Panel Discussion Satirical Representations of Hitler in Contemporary Culture

Timur Vermes_Book Cover_Look Who's Back Copyright free


Goethe-Institut New York

The Normalization of the Nazi Past

Together with the German Book Office, the Goethe-Institut New York hosts a panel discussion that examines representations of Adolf Hitler in contemporary western culture, ranging from feature films and advertising campaigns to political caricatures and polemics. The focus of the debate will be on Germany, where the critical memory culture that was set in place in the 1960s has recently been eroded by more satirical approaches to the Nazi past that have their origin in the Anglo-American context and the comedies of figures such as Charlie Chaplin and Ernst Lubitsch. Timur Vermes’ bestselling novel Look Who’s Back (MacLehose 2013) that imagines Hitler returning to life in present-day Berlin is the latest example of this shift in German memory and what appears to be a collective desire for a normalized relationship to the country’s troubled past. The author will be in conversation with New York Times book critic and author Liesl Schillinger, as well as Gavriel D. Rosenfeld, Professor of History at Fairfield University and author of Hi Hitler: How the Nazi Past is Being Normalized in Contemporary Culture (2014). The panel will be moderated by Gil Roth, host of the podcast Virtual Memories.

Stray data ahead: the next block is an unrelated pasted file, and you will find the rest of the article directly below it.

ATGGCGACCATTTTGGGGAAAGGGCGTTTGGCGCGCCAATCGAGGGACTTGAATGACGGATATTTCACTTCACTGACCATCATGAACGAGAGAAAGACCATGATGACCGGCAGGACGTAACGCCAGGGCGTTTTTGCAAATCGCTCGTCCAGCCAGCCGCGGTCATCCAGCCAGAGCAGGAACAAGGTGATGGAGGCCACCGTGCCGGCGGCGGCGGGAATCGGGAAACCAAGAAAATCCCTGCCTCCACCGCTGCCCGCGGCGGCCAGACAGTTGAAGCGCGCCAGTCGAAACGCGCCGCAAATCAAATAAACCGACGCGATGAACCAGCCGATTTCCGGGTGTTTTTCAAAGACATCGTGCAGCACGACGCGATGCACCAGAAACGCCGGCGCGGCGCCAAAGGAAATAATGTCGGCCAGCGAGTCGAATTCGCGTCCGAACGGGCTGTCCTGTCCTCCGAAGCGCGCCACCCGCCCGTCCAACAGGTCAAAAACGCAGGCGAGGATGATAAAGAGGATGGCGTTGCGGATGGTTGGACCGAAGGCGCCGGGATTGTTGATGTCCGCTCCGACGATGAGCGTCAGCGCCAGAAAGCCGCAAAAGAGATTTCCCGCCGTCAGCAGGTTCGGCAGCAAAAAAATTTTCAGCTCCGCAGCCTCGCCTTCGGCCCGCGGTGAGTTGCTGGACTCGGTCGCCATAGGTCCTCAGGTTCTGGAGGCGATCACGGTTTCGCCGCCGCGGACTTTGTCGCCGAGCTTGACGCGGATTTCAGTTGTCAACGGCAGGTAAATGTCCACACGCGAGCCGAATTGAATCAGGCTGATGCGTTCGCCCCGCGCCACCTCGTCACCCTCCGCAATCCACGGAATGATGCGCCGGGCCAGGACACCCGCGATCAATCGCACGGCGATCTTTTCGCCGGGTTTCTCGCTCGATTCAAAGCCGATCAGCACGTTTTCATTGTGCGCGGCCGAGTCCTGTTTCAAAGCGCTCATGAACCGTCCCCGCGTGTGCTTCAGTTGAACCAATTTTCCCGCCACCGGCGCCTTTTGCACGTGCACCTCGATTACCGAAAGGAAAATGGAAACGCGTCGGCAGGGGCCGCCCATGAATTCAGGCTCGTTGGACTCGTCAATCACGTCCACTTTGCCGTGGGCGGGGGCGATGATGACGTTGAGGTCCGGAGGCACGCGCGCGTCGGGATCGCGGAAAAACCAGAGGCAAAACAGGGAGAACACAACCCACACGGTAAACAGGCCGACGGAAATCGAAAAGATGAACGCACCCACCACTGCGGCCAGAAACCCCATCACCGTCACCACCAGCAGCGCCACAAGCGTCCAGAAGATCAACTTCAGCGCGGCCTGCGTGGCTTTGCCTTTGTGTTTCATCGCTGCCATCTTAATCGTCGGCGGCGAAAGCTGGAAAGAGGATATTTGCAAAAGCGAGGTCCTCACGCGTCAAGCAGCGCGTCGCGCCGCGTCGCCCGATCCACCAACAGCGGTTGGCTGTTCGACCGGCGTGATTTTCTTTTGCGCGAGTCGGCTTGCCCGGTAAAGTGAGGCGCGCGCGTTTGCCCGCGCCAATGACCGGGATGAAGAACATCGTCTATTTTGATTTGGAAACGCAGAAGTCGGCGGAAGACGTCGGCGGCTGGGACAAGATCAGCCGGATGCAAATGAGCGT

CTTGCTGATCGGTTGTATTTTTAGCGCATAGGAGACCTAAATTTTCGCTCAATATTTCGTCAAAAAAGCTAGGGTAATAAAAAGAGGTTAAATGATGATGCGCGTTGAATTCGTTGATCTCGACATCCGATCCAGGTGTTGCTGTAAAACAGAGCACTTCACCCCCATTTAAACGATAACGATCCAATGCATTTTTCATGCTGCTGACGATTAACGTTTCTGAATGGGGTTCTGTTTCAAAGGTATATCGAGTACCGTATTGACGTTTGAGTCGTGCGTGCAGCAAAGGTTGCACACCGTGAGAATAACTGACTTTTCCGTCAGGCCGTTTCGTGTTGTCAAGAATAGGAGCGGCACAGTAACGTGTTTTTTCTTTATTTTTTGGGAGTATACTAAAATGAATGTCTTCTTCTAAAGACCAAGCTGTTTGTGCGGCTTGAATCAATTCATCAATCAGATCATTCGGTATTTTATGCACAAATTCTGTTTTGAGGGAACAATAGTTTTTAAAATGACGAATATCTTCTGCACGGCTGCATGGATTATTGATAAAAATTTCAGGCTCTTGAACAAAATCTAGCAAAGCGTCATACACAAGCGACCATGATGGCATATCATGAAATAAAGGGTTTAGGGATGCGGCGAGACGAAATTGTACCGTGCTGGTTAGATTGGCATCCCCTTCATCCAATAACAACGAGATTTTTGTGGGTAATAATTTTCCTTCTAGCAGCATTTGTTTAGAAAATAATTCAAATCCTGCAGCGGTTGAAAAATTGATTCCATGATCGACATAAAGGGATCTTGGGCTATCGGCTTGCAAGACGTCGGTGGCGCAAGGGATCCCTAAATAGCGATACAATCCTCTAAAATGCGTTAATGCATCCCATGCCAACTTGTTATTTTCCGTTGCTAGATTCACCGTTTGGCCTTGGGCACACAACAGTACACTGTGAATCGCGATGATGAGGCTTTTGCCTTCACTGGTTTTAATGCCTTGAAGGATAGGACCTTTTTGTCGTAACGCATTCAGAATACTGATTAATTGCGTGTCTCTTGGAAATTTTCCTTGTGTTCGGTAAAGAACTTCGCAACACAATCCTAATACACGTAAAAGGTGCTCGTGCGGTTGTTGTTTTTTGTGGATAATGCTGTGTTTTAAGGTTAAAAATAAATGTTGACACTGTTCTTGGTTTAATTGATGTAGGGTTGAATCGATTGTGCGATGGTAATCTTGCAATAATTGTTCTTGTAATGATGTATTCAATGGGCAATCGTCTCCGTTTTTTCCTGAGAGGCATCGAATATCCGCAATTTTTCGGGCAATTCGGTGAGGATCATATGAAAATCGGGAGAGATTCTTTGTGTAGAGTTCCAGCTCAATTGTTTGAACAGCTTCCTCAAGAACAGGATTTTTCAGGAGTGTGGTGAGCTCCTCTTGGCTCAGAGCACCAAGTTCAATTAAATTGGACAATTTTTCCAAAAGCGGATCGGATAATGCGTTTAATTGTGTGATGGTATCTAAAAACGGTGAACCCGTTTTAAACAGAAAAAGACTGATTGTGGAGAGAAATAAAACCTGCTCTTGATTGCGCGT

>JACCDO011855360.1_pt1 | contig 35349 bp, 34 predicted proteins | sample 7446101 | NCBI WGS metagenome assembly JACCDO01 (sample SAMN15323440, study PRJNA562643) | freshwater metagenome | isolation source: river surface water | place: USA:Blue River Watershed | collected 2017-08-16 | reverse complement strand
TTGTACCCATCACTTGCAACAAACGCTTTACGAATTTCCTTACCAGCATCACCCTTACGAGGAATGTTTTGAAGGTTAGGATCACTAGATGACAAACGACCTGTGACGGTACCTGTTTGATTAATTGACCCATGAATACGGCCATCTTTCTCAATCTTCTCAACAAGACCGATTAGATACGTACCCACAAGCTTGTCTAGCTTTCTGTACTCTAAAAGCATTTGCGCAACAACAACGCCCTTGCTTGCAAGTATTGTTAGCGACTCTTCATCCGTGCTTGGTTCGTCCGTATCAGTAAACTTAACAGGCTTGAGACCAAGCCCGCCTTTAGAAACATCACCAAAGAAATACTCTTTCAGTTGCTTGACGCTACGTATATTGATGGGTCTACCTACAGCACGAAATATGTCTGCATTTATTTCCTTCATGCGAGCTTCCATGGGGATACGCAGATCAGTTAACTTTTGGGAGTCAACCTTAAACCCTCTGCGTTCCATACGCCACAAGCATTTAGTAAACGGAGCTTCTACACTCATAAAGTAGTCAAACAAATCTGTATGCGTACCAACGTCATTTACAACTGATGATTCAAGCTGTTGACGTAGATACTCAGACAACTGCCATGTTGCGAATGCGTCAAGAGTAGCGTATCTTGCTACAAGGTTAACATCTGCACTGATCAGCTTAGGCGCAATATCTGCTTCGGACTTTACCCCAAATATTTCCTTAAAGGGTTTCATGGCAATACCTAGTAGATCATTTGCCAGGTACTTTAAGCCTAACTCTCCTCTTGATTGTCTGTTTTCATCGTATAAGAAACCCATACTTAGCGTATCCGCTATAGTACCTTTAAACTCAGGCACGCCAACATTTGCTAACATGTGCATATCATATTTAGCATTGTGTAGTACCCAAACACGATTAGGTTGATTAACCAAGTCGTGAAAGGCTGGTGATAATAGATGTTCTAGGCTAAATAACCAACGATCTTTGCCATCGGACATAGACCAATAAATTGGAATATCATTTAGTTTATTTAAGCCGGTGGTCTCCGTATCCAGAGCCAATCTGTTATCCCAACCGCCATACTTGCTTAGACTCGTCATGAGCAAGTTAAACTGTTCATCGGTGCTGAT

"[Vermes'] book isn’t sharp-fanged, but it’s able to remain both humorous and disturbing after the initial jokiness has passed." (The New York Times)

"... for Mr. Vermes and for other German commentators, the success of Look Who’s Back is also evidence of a generational shift, a sense that 70 years after the end of World War II, it’s time for a new approach that goes beyond monuments and uses dark humor to address the Nazi past." (The New York Times Books)